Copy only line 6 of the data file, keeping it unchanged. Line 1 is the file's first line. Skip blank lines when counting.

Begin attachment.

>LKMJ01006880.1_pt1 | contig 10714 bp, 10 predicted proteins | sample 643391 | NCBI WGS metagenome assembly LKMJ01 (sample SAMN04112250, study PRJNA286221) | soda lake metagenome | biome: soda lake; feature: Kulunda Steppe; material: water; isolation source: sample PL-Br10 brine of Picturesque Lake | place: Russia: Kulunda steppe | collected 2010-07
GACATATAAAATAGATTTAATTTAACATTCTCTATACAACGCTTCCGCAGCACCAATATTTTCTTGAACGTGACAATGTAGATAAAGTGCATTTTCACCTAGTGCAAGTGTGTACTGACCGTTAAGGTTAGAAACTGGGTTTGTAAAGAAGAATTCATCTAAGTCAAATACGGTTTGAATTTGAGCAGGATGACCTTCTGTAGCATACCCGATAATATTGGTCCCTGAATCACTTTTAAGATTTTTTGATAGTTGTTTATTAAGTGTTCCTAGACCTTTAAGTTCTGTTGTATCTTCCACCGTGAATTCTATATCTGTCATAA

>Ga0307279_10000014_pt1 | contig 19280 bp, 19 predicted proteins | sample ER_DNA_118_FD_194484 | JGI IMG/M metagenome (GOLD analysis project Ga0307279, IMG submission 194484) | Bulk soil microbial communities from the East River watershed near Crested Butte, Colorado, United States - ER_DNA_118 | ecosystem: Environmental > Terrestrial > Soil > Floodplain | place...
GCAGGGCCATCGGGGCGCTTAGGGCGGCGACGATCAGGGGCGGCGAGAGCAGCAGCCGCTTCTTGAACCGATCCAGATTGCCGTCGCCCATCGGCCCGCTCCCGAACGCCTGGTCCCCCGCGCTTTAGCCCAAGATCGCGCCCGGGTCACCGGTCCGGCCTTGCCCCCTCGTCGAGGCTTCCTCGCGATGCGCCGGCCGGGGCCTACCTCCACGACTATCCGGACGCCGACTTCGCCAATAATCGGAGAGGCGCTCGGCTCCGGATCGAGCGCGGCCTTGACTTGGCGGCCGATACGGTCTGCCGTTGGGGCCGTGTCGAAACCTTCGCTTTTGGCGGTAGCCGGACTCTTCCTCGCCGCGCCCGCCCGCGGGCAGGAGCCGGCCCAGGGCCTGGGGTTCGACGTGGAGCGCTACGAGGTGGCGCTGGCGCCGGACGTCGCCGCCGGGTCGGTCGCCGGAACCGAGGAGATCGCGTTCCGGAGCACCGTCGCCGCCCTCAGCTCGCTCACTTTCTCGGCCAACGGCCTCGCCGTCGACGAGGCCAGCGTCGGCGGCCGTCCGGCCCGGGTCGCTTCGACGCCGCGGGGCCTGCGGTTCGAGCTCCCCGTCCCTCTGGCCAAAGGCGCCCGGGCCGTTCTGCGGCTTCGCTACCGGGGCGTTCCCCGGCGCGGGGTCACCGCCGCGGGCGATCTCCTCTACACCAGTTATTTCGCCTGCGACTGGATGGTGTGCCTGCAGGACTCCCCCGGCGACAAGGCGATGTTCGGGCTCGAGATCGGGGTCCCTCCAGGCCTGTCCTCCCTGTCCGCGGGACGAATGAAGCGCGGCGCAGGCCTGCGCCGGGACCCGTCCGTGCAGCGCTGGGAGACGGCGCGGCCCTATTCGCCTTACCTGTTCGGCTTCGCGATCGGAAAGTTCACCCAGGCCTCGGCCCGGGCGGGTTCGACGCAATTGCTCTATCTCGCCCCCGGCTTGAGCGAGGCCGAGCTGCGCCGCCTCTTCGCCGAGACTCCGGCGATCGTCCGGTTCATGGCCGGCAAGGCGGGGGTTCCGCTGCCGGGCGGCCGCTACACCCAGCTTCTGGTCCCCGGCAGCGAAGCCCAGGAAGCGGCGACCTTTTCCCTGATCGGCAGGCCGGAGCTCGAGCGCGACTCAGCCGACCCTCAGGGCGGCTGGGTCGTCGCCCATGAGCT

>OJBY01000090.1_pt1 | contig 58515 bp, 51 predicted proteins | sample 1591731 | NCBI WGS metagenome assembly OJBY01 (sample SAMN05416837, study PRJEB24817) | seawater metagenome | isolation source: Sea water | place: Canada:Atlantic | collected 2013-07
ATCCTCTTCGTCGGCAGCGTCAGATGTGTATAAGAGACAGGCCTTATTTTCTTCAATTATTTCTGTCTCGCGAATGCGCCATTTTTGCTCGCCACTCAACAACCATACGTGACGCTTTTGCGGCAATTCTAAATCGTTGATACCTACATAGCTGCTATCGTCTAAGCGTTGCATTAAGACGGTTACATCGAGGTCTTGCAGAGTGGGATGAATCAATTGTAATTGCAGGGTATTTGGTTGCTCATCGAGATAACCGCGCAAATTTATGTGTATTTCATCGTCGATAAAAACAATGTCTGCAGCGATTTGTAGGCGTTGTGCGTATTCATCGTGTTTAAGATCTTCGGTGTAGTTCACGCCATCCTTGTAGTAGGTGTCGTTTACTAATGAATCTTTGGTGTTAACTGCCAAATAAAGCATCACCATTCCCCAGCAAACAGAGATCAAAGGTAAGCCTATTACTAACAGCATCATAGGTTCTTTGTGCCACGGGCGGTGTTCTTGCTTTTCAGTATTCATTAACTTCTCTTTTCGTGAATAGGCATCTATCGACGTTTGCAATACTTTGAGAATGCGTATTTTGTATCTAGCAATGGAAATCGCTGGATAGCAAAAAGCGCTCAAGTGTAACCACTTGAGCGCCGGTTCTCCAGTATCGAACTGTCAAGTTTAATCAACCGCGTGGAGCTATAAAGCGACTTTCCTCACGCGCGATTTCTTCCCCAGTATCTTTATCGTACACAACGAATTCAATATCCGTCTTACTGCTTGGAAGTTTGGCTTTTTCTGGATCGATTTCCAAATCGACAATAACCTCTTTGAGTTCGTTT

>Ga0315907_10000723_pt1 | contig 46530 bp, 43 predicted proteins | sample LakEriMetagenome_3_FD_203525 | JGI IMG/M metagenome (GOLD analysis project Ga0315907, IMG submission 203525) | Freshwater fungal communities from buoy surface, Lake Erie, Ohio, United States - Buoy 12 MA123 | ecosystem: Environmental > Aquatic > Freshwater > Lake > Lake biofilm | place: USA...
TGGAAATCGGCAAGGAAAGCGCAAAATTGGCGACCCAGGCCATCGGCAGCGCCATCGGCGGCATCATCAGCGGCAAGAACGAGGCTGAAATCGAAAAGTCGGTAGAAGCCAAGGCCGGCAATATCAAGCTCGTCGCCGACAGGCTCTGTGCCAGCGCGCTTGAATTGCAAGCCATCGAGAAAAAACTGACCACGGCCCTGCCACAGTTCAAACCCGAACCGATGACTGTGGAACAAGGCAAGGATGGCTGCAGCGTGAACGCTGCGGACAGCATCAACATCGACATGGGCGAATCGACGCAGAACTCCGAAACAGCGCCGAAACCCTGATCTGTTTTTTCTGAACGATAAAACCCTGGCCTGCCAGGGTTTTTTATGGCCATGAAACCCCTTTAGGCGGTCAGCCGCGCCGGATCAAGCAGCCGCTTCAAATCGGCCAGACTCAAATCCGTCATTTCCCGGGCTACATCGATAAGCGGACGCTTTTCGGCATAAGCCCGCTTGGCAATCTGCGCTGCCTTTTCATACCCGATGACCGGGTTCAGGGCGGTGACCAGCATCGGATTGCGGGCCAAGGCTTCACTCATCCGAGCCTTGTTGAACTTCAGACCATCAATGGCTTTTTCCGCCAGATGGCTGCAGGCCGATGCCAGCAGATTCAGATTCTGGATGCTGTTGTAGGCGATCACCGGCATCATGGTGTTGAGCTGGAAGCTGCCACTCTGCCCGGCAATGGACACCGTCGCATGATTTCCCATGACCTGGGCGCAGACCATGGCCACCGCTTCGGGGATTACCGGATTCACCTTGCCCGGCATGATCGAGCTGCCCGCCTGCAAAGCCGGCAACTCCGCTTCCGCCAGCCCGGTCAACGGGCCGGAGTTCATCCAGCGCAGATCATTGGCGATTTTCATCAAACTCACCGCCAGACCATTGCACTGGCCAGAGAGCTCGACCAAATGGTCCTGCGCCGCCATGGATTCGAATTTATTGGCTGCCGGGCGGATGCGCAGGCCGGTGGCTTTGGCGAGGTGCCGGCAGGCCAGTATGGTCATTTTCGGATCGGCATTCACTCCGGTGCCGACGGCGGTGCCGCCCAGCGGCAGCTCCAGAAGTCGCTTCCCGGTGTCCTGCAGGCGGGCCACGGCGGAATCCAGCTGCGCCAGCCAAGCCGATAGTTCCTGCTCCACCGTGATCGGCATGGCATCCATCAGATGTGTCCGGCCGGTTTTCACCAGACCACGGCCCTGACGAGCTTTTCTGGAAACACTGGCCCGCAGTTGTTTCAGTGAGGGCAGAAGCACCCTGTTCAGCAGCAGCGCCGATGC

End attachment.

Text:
ATCCTCTTCGTCGGCAGCGTCAGATGTGTATAAGAGACAGGCCTTATTTTCTTCAATTATTTCTGTCTCGCGAATGCGCCATTTTTGCTCGCCACTCAACAACCATACGTGACGCTTTTGCGGCAATTCTAAATCGTTGATACCTACATAGCTGCTATCGTCTAAGCGTTGCATTAAGACGGTTACATCGAGGTCTTGCAGAGTGGGATGAATCAATTGTAATTGCAGGGTATTTGGTTGCTCATCGAGATAACCGCGCAAATTTATGTGTATTTCATCGTCGATAAAAACAATGTCTGCAGCGATTTGTAGGCGTTGTGCGTATTCATCGTGTTTAAGATCTTCGGTGTAGTTCACGCCATCCTTGTAGTAGGTGTCGTTTACTAATGAATCTTTGGTGTTAACTGCCAAATAAAGCATCACCATTCCCCAGCAAACAGAGATCAAAGGTAAGCCTATTACTAACAGCATCATAGGTTCTTTGTGCCACGGGCGGTGTTCTTGCTTTTCAGTATTCATTAACTTCTCTTTTCGTGAATAGGCATCTATCGACGTTTGCAATACTTTGAGAATGCGTATTTTGTATCTAGCAATGGAAATCGCTGGATAGCAAAAAGCGCTCAAGTGTAACCACTTGAGCGCCGGTTCTCCAGTATCGAACTGTCAAGTTTAATCAACCGCGTGGAGCTATAAAGCGACTTTCCTCACGCGCGATTTCTTCCCCAGTATCTTTATCGTACACAACGAATTCAATATCCGTCTTACTGCTTGGAAGTTTGGCTTTTTCTGGATCGATTTCCAAATCGACAATAACCTCTTTGAGTTCGTTT